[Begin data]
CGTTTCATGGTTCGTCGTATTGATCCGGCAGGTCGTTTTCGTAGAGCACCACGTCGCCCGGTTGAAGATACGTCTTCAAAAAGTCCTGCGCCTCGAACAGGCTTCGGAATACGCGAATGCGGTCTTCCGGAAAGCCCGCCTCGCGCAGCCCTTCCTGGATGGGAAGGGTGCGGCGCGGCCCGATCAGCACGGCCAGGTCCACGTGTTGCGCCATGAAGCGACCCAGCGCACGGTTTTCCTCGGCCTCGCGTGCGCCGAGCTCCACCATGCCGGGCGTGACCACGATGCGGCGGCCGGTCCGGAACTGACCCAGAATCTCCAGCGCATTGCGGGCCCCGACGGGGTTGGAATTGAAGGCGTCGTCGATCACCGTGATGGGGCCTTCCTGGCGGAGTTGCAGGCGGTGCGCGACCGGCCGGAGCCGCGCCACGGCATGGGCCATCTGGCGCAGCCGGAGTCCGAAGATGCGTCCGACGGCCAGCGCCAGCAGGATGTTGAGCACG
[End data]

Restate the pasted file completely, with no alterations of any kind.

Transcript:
CGTTTCATGGTTCGTCGTATTGATCCGGCAGGTCGTTTTCGTAGAGCACCACGTCGCCCGGTTGAAGATACGTCTTCAAAAAGTCCTGCGCCTCGAACAGGCTTCGGAATACGCGAATGCGGTCTTCCGGAAAGCCCGCCTCGCGCAGCCCTTCCTGGATGGGAAGGGTGCGGCGCGGCCCGATCAGCACGGCCAGGTCCACGTGTTGCGCCATGAAGCGACCCAGCGCACGGTTTTCCTCGGCCTCGCGTGCGCCGAGCTCCACCATGCCGGGCGTGACCACGATGCGGCGGCCGGTCCGGAACTGACCCAGAATCTCCAGCGCATTGCGGGCCCCGACGGGGTTGGAATTGAAGGCGTCGTCGATCACCGTGATGGGGCCTTCCTGGCGGAGTTGCAGGCGGTGCGCGACCGGCCGGAGCCGCGCCACGGCATGGGCCATCTGGCGCAGCCGGAGTCCGAAGATGCGTCCGACGGCCAGCGCCAGCAGGATGTTGAGCACG